Century Dictionary and Cyclopedia
- Wild animals. See feræ naturæ, below.
- [capitalized] In the Linnean system of classification (1766), the third order of Mammalia, containing the ten Linnean genera Phoca, Canis, Felis, Viverra, Mustela, Ursus, Didelphys, Talpa, Sorex, and Erinaceus. Of these, the last three are insectivorous, and the seventh is marsupial. Excluding these four, and bringing in the genus Trichechus, which Linnæus placed in Bruta, the order becomes the following modern group:
- An order of Mammalia, the Carnivora of authors. It includes educabilian quadrupeds with teeth of three kinds, all enameled, the canines specialized, the toes clawed, the scaphoid and semilunar carpal bones consolidated into a single scapholunar bone, the placenta zonary deciduate, the brain with no calcarine sulcus, clavicles rudimentary or wanting, and the pelvis and hind limbs developed. The Feræ thus characterized include all the ordinary carnivorous mammals, and are divided into Fissipedia and Pinnipedia, the former containing the terrestrial forms, the latter the aquatic seals.
GNU Webster's 1913
- n. (Zoöl.) A group of mammals which formerly included the Carnivora, Insectivora, Marsupialia, and lemurs, but is now often restricted to the Carnivora.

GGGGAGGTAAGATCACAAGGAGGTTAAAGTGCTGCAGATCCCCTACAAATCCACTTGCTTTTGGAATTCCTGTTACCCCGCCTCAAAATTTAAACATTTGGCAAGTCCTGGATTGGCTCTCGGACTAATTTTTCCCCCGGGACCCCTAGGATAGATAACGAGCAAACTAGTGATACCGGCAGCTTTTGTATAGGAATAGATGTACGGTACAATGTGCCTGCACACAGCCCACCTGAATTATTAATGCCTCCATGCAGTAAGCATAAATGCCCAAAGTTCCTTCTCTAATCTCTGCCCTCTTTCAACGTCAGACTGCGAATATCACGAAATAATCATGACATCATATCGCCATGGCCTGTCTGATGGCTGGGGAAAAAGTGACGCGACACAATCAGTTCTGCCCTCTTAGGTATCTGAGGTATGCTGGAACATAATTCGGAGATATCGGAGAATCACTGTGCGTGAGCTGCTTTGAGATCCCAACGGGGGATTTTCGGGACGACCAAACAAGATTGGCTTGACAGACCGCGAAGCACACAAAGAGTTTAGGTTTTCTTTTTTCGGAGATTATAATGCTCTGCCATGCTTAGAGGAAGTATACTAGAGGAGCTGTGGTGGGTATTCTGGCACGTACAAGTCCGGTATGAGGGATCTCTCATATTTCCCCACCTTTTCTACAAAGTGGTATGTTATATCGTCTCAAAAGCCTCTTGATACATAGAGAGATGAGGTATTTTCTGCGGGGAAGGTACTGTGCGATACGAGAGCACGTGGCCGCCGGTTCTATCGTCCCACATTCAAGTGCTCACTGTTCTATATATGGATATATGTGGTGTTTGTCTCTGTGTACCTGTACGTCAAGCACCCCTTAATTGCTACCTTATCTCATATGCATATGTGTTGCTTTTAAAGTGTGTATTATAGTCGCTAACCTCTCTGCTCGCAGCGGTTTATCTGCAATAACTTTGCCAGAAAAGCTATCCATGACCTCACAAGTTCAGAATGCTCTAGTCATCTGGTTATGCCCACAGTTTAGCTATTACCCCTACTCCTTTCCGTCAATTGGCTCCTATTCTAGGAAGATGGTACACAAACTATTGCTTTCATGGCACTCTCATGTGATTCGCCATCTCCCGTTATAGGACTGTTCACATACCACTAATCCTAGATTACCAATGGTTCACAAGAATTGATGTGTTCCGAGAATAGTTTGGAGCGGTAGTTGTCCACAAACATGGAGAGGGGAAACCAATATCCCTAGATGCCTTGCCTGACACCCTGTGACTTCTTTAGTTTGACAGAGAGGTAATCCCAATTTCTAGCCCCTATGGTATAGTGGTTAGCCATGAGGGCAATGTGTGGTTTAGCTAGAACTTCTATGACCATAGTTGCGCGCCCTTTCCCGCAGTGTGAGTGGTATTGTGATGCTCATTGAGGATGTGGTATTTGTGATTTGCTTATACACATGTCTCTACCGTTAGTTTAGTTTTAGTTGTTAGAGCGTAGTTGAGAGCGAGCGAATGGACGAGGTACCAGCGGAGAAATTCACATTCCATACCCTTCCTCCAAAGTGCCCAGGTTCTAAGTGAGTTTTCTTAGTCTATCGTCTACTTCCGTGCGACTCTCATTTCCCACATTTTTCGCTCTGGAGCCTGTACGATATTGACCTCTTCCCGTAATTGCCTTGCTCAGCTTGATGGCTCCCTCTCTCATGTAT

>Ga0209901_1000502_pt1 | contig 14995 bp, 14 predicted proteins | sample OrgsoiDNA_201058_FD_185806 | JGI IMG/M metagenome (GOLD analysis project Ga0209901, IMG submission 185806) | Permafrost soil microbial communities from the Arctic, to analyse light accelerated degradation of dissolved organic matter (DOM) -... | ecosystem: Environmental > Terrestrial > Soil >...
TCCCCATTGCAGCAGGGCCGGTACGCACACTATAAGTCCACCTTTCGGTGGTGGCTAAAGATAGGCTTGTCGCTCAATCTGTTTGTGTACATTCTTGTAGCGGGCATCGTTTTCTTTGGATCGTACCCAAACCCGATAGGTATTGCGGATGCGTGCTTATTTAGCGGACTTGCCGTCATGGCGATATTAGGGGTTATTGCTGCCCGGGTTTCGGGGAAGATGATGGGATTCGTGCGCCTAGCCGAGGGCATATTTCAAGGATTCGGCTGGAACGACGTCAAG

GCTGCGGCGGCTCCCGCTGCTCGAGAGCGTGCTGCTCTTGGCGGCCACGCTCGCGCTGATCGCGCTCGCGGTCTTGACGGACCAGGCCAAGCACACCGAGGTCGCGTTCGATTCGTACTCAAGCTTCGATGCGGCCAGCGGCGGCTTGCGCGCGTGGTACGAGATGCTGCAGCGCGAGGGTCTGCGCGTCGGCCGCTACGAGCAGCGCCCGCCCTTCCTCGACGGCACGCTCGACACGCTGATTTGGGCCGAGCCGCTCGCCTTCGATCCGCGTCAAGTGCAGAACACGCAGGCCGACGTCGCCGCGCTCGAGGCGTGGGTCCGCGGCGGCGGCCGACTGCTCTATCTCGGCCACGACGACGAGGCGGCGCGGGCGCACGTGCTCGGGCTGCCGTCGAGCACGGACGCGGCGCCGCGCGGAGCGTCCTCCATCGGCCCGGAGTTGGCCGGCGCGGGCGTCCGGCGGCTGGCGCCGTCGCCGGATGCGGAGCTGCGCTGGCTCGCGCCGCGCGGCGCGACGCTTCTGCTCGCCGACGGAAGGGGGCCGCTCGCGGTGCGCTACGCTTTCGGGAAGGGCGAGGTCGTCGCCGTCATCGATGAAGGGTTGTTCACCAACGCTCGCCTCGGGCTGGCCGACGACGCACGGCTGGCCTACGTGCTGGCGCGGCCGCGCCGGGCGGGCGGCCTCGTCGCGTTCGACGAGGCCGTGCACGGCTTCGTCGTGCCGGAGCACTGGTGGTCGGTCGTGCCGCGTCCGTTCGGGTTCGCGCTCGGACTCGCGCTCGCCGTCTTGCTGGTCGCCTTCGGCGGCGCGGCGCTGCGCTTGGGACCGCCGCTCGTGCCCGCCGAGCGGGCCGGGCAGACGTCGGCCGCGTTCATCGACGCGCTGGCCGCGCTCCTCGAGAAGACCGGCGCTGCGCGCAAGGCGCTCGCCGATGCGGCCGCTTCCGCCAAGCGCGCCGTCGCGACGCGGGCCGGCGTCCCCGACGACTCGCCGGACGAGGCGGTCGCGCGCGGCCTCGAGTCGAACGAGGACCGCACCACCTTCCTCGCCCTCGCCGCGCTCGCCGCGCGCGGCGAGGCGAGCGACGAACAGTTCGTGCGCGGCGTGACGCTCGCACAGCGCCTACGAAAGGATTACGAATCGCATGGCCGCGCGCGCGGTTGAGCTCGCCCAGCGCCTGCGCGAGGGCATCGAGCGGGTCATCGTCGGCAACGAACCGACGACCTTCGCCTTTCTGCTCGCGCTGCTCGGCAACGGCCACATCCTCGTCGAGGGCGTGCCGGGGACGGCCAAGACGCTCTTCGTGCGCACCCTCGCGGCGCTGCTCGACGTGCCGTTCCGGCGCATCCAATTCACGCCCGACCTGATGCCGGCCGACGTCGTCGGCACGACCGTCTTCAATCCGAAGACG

“The American system (at least after 1860) was far better in that it followed the same principle as traditional libertarian ferae naturae: whoever got on the land first and worked it would wind up owning it.”
“The American system at least after 1860 was far better in that it followed the same principle as traditional libertarian ferae naturae: whoever got on the land first and worked it would wind up owning it.”
“On my property exam I spotted all of these crazy, but small issues, such as animus revertendi and ferae naturae.”
“Operationes plerumque ferae, etsi libera sit illa in essentia sua.”
“Quem non mille ferae, quem non Sthenelejus hostis,”
“A novalibus suis arcentur agricolae, dum ferae habeant vagandi libertatem: istis, ut pascua augeantur, praedia subtrahuntur, &c. Sarisburiensis.”
“Nihil omnino meliorem vitam degunt, quam ferae in silvis, jumenta in terris.”
“Cujusque ferae pabulum, saith  Seneca, impatient of heat and cold, impatient of labour, impatient of idleness, exposed to fortune's contumelies.”
“Pleni sunt libri quibus ferae in homines inflammatae fuerunt, in quibus ego quidem semper assensum sustinui, veritus ne fabulosa crederem; Donec vidi lyncem quem habui ab Assyria, sic affectum erga unum de meis hominibus, &c. 4673.”
“Immanitati autem consentaneum est opponere eam, quae supra humanitatem est, heroicam sive divinam virtutem; and a little after, Nam ut ferae neque vitium neque virtus est, swic neque Dei: sed hic quidem status altius quiddam virtute est, ille aluid quiddam a vitio.”
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